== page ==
It depends on the type of lender and the type of property being purchased. In addition, lenders are always adjusting their policies. Generally speaking you’ll need 40% to get a loan from a bank, whereas you often only need 20% when using a non-bank lender (there are additional costs with this option). New builds are exempt from LVR restrictions, so with the right property you can get a loan with 20% or even sometimes as low as 10% deposit.
Do I need cash for my deposit, or can I use equity?
Either! It’s also common to use a mixture of the two. Most people buying an investment property need to use at least some of their equity (i.e value in their current properties) towards their deposit.
How do I use my equity to purchase an investment property?
Your mortgage broker will manage this process for you. Depending on your options, you may need to decide whether you want to reuse the lender that has your current mortgage or to hold a separate mortgage with another lender.
When using equity for an investment it’s key to understand how the LVR limits impact you and which lenders or banks are going to be appropriate for your situation. This is where mortgage brokers get a chance to shine!
How can I improve my chances of getting an investment property mortgage?
Clean up your debt
As much as you can, pay off any “bad” debt. This means laybys, car loans, after pay debts and layby debt. As mentioned above, when it comes to credit cards and overdrafts, lenders look at the limits, not what is currently owed. Ideally cancel any credit cards and overdrafts, or if that’s not possible, get the limits reduced as much as possible.
The challenge of course is that paying down debt tends to eat away at your deposit. It can be a balancing act for which you need advice specific to your circumstances. As always, talk to a mortgage broker.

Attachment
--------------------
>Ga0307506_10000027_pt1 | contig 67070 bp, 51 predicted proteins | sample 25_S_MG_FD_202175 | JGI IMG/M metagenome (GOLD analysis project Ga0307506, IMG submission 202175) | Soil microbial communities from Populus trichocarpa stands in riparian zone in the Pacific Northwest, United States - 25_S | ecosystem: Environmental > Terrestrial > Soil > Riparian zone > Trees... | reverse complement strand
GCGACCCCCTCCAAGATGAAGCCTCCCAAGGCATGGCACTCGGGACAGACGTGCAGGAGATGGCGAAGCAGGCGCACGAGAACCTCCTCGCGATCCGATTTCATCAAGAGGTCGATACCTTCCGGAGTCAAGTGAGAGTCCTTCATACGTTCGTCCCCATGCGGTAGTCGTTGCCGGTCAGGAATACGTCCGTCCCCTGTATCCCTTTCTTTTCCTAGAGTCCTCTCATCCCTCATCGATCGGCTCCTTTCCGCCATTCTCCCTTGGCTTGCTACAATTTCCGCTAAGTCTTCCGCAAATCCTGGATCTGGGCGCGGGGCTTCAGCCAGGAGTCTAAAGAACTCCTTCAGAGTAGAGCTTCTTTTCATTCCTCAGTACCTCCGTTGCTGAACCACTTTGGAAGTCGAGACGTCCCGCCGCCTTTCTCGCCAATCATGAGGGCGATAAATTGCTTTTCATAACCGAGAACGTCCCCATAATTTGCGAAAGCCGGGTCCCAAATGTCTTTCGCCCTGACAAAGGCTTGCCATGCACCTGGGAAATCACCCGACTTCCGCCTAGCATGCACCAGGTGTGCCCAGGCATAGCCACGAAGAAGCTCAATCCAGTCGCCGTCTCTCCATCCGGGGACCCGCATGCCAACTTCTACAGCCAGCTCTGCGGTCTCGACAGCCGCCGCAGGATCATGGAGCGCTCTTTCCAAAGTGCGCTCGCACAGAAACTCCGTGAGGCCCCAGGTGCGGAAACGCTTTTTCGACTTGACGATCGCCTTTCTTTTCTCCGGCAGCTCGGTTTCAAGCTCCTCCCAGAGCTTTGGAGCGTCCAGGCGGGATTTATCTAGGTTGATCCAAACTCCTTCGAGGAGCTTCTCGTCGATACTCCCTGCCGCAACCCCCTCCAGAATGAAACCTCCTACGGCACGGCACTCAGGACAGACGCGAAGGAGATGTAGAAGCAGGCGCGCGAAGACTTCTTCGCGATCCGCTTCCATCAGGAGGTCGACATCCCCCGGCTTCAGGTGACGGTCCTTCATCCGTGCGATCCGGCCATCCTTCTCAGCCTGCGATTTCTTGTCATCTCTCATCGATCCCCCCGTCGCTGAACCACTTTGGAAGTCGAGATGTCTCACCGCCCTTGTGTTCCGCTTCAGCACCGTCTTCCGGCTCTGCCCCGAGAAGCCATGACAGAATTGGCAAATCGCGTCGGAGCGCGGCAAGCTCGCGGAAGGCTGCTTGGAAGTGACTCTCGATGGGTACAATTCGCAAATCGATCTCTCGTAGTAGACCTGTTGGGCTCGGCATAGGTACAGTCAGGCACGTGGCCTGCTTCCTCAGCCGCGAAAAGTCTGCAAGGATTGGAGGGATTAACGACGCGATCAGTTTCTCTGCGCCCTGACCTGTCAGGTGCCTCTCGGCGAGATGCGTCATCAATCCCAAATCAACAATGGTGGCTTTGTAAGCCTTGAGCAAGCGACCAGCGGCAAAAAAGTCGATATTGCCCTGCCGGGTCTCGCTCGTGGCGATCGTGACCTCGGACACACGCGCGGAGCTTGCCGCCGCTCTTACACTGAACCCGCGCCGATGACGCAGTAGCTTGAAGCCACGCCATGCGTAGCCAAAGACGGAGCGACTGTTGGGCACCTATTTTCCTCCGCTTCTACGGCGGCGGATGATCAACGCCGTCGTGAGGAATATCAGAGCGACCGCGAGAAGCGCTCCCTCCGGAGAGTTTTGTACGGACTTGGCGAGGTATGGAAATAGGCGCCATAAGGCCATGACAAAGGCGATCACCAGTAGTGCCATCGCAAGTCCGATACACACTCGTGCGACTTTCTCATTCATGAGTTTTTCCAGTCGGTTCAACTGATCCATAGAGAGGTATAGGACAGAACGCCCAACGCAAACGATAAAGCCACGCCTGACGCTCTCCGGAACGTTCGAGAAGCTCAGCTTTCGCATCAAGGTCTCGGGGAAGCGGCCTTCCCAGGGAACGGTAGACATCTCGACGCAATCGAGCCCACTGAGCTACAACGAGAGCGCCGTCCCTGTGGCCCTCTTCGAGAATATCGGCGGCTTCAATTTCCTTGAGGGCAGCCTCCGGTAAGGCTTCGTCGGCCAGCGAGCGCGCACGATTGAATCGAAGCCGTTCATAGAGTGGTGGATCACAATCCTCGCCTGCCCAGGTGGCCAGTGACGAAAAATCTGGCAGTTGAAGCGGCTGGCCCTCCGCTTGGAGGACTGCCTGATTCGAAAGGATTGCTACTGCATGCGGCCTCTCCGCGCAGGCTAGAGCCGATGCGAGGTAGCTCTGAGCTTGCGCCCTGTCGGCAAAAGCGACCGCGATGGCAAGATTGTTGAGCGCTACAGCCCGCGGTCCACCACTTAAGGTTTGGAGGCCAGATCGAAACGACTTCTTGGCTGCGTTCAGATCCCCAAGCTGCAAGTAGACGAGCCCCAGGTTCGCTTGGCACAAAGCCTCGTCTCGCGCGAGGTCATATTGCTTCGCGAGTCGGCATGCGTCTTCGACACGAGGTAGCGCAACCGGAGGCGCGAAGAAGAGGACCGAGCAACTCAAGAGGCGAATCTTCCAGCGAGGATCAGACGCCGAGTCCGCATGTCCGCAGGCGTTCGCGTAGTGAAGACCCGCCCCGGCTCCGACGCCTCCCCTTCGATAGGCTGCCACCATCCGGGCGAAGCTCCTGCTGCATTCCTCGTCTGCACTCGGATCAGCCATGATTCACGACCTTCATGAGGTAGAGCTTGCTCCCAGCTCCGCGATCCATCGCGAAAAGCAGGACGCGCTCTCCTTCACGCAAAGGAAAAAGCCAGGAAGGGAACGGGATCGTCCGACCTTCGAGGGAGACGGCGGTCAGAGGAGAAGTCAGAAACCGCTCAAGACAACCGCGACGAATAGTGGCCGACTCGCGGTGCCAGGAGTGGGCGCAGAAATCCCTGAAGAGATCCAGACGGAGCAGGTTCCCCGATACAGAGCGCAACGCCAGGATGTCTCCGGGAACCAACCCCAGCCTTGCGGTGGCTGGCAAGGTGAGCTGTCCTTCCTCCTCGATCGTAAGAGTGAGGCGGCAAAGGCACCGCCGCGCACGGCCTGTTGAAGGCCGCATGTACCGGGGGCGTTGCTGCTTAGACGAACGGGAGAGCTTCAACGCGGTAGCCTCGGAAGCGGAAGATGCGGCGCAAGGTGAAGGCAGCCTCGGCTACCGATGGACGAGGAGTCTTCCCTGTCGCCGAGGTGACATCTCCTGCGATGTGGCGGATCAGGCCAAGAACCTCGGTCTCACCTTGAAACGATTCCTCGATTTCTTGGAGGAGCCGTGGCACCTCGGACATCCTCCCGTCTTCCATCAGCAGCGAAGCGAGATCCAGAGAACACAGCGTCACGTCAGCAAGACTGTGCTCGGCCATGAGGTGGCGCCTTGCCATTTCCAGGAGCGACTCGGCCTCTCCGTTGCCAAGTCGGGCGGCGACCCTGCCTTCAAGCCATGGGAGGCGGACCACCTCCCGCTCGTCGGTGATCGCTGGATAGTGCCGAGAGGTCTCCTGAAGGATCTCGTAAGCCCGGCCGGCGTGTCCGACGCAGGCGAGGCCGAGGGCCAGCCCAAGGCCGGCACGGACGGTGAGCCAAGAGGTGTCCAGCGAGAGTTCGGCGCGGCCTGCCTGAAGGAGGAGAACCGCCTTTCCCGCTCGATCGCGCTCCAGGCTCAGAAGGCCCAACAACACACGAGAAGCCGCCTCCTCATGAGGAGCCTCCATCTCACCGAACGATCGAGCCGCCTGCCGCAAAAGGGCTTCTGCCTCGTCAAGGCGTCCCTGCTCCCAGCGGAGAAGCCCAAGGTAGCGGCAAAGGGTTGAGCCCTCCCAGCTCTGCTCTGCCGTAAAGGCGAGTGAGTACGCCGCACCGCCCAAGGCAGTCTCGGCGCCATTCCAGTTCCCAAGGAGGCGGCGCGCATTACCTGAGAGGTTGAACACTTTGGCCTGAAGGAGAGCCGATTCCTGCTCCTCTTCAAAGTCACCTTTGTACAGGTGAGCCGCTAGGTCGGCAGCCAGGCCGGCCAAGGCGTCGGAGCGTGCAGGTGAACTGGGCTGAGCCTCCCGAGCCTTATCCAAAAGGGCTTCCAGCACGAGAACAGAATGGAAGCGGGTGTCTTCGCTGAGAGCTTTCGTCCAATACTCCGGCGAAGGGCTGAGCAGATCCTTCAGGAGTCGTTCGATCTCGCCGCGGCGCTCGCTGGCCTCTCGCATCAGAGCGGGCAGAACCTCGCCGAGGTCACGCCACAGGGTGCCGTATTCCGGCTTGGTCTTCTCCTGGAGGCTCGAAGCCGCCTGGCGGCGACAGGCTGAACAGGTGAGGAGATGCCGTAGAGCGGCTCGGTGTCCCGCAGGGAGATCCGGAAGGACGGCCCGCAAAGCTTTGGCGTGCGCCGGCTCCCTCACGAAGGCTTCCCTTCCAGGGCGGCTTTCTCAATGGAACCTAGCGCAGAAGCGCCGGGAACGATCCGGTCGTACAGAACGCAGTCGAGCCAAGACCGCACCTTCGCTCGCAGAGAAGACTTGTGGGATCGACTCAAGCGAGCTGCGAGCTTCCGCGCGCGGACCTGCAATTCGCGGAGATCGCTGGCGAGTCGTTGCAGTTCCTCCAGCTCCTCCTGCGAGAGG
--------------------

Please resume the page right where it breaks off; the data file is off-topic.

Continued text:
Establish healthy spending habits
As advised above, lenders now have put a lot more weight on applicants’ spending habits when assessing a mortgage application. Review your spending habits and make a plan to reduce where necessary. Go for at least three months under your new spending regime before applying in order to have proof of changed habits.
Maximise your income
If you have any investment properties already, and you’re in a position to review the rents, make sure the rents are in line with the market.
If you’re employed and feeling brave, ask for a pay rise! A pay rise of just a couple of dollars an hour will give you the ability to borrow tens of thousands more.
Maximise your equity
Review the value of any current properties. They may have gone up in value considerably since they were last evaluated. This would dramatically increase the amount of equity you could borrow against.
Look for investment properties that lenders will approve
This means you want positive cashflow properties; i.e properties where the rental income is higher than the mortgage and expense costs.
Look for properties where you can borrow less and then add value by renovating. This will grow both the capital and the rental income. Or, look at buying a new build, which would give you the benefit of tax exemptions. The changes to the resource management rules is expected to result in a lot more new build opportunities in areas that are in need of more housing.
Remember you’re looking for an investment property, not a home for yourself. This could mean you buy in location nowhere near where you live, and a property that you wouldn’t be interested in for yourself.
As always, the best first step is to get in touch with a mortgage broker. We can assess your current situation and advise you of your options.